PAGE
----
For the seventh straight year, Occidental College will host the Los Angeles Regional Science Olympiad, in which 3,000 grade 4-12 students from about 140 public and private schools will match their scientific wizardry for the chance to compete on a national level. This year’s all-day event will take place on Saturday, March 4.
Students prepare for months for the tournament, which has about 23 events in three divisions: elementary, middle and high school. Grouped into 15-person teams, students compete in events that require not just knowledge, but critical thinking and problem-solving skills. Science Olympiad engages students in science and engineering practices that mirror how scientists and engineers think and work, emphasizing collaboration, creativity and communication.
About 150 Occidental and Caltech science and engineering professors and students and other local science educators will judge the competition, now in its 31st year. Events will be held across the Occidental campus, both in buildings such as Thorne Hall and Booth Hall as well as in the Quad and other outdoor locations. A number of the events are open to public viewing.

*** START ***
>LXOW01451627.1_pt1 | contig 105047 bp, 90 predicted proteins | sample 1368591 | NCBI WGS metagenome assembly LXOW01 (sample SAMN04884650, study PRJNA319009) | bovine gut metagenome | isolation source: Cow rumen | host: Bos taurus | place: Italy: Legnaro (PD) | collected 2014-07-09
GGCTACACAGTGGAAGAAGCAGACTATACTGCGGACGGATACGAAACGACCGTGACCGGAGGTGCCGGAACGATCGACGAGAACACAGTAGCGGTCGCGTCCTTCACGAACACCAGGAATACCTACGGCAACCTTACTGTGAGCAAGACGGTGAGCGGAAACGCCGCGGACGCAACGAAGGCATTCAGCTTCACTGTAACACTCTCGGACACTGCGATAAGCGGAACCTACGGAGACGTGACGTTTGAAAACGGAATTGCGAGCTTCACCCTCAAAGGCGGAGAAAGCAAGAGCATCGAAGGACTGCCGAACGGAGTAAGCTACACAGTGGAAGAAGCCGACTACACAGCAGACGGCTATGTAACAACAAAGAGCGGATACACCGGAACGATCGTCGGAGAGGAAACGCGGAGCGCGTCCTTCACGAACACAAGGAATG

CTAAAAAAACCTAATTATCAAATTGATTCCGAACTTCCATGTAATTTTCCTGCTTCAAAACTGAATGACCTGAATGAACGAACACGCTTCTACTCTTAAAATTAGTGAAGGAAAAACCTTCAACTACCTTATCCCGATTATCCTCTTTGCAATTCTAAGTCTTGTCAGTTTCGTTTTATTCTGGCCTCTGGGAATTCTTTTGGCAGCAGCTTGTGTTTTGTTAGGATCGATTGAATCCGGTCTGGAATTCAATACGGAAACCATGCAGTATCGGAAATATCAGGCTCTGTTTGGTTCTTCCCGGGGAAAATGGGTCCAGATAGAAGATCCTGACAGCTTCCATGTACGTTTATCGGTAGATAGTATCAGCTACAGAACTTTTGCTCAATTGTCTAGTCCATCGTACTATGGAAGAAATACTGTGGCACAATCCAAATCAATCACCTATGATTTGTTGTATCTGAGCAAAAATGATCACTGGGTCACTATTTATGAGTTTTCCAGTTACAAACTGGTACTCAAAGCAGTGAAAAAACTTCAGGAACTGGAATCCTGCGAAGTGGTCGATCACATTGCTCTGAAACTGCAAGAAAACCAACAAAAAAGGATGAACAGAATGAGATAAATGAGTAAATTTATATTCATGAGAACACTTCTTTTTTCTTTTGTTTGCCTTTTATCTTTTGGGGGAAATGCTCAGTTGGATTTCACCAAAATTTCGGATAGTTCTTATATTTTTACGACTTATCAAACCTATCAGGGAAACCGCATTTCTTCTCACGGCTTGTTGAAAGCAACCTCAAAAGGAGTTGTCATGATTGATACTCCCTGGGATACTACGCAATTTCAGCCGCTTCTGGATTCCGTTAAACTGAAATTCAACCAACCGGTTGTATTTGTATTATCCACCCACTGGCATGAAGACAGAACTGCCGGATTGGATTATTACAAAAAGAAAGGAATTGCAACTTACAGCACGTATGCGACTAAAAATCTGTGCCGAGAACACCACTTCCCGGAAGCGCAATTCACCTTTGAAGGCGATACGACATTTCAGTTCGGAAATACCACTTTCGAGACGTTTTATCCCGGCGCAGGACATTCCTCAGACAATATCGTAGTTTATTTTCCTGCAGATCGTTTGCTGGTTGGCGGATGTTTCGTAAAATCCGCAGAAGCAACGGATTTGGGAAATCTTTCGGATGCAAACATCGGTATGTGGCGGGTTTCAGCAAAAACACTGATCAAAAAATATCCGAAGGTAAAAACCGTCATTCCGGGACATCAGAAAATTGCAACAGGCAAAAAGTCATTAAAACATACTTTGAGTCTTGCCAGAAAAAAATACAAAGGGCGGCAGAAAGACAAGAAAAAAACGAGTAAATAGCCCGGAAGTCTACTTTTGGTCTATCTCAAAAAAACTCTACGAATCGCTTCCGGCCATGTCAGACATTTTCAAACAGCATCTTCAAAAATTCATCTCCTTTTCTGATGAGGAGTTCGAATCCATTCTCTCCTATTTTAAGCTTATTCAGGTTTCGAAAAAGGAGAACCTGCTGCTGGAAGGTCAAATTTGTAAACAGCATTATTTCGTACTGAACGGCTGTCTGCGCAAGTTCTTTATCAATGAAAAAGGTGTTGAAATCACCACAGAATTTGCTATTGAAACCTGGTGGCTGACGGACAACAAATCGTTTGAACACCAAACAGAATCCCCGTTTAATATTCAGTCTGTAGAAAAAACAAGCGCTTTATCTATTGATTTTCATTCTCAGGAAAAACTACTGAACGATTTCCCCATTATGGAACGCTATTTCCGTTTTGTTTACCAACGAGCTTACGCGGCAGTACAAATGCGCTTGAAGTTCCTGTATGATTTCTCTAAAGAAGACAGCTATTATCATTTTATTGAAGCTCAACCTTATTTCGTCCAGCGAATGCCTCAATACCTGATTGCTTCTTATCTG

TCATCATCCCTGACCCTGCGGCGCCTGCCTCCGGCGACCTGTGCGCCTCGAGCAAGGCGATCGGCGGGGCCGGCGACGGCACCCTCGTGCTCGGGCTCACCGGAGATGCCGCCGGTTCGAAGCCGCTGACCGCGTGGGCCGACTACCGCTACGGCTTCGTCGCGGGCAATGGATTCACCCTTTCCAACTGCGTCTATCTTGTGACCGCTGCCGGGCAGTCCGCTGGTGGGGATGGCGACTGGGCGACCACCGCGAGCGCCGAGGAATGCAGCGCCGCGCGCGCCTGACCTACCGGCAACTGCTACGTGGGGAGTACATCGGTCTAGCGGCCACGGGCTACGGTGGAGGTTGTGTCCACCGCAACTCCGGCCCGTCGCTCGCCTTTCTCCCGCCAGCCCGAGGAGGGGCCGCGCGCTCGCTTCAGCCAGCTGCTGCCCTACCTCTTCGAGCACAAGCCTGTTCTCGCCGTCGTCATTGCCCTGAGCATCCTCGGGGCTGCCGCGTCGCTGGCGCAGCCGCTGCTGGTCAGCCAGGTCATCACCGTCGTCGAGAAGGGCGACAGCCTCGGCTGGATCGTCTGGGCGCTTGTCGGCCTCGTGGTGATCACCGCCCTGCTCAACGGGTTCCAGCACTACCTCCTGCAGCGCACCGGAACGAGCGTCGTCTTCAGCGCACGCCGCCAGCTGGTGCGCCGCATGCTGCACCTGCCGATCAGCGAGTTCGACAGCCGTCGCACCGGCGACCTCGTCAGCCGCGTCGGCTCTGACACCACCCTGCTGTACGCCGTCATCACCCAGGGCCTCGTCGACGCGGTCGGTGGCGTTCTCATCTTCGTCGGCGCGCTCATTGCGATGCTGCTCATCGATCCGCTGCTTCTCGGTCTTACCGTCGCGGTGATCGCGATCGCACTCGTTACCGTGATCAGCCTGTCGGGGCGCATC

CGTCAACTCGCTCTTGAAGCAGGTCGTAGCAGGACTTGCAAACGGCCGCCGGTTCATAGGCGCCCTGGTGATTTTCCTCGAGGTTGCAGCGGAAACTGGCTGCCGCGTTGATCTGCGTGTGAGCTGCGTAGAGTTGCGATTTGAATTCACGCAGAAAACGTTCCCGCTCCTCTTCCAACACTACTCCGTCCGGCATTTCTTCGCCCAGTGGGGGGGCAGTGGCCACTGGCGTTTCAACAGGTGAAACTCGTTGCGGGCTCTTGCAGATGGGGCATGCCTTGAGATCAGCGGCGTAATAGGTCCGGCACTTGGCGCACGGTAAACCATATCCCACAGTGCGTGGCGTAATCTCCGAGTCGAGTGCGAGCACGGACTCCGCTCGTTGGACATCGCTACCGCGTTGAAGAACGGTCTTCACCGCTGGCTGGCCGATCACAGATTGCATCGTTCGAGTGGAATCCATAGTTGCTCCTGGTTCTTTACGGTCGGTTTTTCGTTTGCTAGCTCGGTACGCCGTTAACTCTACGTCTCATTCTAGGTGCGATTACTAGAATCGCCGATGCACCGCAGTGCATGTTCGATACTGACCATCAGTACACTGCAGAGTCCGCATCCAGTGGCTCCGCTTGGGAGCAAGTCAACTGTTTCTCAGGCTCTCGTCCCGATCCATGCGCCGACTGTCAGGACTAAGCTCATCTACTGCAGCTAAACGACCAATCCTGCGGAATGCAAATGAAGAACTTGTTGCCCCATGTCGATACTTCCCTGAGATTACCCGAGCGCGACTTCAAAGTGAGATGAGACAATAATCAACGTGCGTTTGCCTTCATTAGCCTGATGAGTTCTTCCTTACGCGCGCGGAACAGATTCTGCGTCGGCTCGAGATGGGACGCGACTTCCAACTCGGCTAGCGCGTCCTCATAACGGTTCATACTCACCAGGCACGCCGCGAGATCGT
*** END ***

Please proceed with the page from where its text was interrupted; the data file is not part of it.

Students compete in the fields of biology, earth science, chemistry, physics, computers and technology.
Back this year is the popular Scrambler, in which high school students must build a vehicle powered by a gravitational falling mass with an egg strapped to the front. The Scrambler must get as close to a wall as possible without touching it and thus "scrambling" the egg. The exact distance the Scrambler must travel is not provided in advance.
The event that always draws the biggest crowd is the egg drop off of the library patio. Elementary-school students must build a device that will cradle an egg so that it will hit a target on the ground but not crack.
Other popular events include Paddle Boats (in the Gilman Fountain), the Pasta (& Meatball) Mobile, Bottle Rocket, Can Race, the Tennis Ball Catapult, Fossil Find, Write It/Do It and Don’t Bug Me.
Several winning middle and high school teams go on to the state tournament in April. Winners of the state competition then battle other top teams May 19-20 at the 33th annual Science Olympiad National Tournament at Wright State University in Dayton, Ohio. Besides a trophy and bragging rights, winners also receive grants up to $2,000 for their school.
What began as a grassroots assembly of science teachers is now one of the premiere science competitions in the United States, providing rigorous, standards-based challenges to 7,000 teams in 50 states.